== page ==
But Dawna also reminded me of what it really means if we do not repent. I’m not talking about making some tiny little vow to improve our behavior, with us still in charge. Dawna needed to stop drinking. But that is only the tip of the iceberg. It is easy to stop drinking. I have done it hundreds of times. I often did it in the morning and stayed sober all day long. Sometimes I wouldn’t drink for three of four days in a row. Once I even took a vow – and kept it – not to drink at all for six months. I had to prove to myself that I was not an alcoholic. So I proved it. How very impressive! But there was no true repentance, so I did not find a new or different WAY. It did not change my life one whit.

         Is it the same with a lot of us when we claim conversion? We turn will and life over to the Holy Spirit of Jesus in the morning, and don’t take things back into our own hands until hours later. How can we find a true repentance, one that really sinks in and says and means: “My life is yours, Lord”? Repent, for the Messiah of God has really come. We turn to a new Life, because God’s Kingdom really is open to us right now. Only, if it does not stick – if it does not stay true for us day after day – the Spirit can never get us more than a few inches past where we started.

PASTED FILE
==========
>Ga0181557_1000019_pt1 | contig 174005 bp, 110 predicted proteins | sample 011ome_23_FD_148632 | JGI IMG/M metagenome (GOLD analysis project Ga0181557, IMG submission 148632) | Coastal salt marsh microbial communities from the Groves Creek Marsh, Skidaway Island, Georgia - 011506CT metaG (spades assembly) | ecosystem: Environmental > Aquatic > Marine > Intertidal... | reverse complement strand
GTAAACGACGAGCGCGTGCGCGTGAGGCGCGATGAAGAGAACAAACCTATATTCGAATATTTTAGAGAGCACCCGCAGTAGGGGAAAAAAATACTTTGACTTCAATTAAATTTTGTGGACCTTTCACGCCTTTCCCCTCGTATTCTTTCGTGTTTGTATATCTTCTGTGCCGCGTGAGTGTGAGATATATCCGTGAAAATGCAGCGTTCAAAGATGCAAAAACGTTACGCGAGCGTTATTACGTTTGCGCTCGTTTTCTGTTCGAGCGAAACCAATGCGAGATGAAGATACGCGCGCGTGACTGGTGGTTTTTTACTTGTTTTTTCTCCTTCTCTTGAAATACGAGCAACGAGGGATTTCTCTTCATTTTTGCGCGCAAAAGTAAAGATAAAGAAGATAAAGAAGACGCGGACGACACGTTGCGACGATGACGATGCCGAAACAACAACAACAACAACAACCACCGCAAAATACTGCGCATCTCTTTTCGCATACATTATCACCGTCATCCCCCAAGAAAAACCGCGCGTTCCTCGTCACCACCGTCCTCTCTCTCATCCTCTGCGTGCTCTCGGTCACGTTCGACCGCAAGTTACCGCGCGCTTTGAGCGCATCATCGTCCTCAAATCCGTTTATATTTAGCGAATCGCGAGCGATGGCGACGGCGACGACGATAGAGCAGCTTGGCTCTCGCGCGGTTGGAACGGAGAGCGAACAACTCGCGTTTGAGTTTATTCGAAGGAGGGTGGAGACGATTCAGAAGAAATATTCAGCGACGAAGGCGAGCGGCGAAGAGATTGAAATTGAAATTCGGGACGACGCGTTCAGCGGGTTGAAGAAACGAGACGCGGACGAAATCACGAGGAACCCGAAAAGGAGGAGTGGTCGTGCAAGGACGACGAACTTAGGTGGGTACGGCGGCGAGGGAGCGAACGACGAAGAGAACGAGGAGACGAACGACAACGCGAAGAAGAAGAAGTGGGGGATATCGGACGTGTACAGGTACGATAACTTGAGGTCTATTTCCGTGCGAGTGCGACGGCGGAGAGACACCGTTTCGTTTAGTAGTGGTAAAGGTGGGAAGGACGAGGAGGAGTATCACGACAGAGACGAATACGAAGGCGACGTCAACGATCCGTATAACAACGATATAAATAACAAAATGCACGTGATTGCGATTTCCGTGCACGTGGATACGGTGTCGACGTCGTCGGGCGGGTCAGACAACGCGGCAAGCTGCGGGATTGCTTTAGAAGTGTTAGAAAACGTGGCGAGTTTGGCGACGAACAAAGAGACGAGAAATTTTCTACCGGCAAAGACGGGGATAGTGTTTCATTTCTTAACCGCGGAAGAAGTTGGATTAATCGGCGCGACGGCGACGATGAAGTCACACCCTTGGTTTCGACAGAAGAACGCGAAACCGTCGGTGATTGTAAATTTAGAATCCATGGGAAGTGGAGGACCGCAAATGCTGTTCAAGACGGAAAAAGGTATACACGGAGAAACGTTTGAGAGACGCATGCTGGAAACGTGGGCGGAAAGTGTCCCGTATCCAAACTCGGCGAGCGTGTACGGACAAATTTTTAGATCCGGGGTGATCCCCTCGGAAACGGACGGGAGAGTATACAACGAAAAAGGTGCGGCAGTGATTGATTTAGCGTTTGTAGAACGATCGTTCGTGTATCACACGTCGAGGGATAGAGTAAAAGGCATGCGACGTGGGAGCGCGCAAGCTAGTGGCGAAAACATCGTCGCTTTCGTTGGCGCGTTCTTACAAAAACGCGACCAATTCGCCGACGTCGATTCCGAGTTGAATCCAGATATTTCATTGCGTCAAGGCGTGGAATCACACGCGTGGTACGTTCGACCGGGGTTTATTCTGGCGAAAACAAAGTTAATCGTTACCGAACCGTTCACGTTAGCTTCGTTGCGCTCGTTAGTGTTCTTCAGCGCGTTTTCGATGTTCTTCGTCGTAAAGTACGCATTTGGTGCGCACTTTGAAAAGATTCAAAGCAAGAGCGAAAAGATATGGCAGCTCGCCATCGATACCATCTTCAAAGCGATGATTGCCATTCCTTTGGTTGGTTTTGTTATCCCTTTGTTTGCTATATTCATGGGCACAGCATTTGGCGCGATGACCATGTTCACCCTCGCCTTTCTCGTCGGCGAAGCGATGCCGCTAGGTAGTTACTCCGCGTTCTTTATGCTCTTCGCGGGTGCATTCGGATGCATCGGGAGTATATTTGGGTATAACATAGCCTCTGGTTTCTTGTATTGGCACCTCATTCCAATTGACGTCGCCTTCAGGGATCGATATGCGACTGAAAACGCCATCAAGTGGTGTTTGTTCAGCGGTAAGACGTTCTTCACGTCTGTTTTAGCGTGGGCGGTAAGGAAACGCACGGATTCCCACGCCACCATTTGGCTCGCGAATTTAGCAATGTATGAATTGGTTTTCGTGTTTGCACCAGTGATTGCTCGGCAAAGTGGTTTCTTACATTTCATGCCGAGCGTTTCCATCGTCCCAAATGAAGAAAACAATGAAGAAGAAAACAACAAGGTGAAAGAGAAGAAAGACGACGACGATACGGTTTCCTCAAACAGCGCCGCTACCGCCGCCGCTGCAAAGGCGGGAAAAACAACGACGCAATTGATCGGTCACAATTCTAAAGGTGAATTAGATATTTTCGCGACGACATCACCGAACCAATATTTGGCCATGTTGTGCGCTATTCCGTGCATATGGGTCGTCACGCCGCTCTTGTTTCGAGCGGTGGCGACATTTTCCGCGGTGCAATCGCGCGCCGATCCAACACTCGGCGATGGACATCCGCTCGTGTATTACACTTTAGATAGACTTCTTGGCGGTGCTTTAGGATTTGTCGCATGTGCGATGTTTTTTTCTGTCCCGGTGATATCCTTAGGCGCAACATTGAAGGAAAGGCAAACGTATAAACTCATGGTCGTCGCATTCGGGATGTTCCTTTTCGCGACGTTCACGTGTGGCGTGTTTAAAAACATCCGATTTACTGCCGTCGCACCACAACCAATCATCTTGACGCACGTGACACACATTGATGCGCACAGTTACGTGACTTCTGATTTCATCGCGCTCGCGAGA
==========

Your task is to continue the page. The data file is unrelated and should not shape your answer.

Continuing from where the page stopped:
No doubt that sounds like scolding to some of you. But you know what? I hated my life as an alcoholic. Not at first, of course, but it ended up being horrible. Though often I told myself it was wonderful at the time, it was bad and getting worse. And never mind the obvious and overt problems that kept getting harder and harder to deal with and to cover up. Underneath, life was getting lonelier and more isolated and harder and harder to bear. Jesus never abandoned me, but the communication kept getting thinner, and the pleasure of our relationship was getting more troubled all the time. Oh, I hated my life as an alcoholic, but there is something I hate even more: I do not like my life when I turn away from the guidance of the Holy Spirit; when I stop wanting to please God; when I try to run my life according to my own idea of what is right and good and true. That life also gets lonelier and more isolated and harder and harder to bear. I never really know what’s good for me, never mind what’s really good for anybody else. I love being in the presence of Jesus, who truly loves all of us way beyond anything we can see or know. In comparison to that, getting what I want – having things my own way – is sick and sad and sorrowful indeed.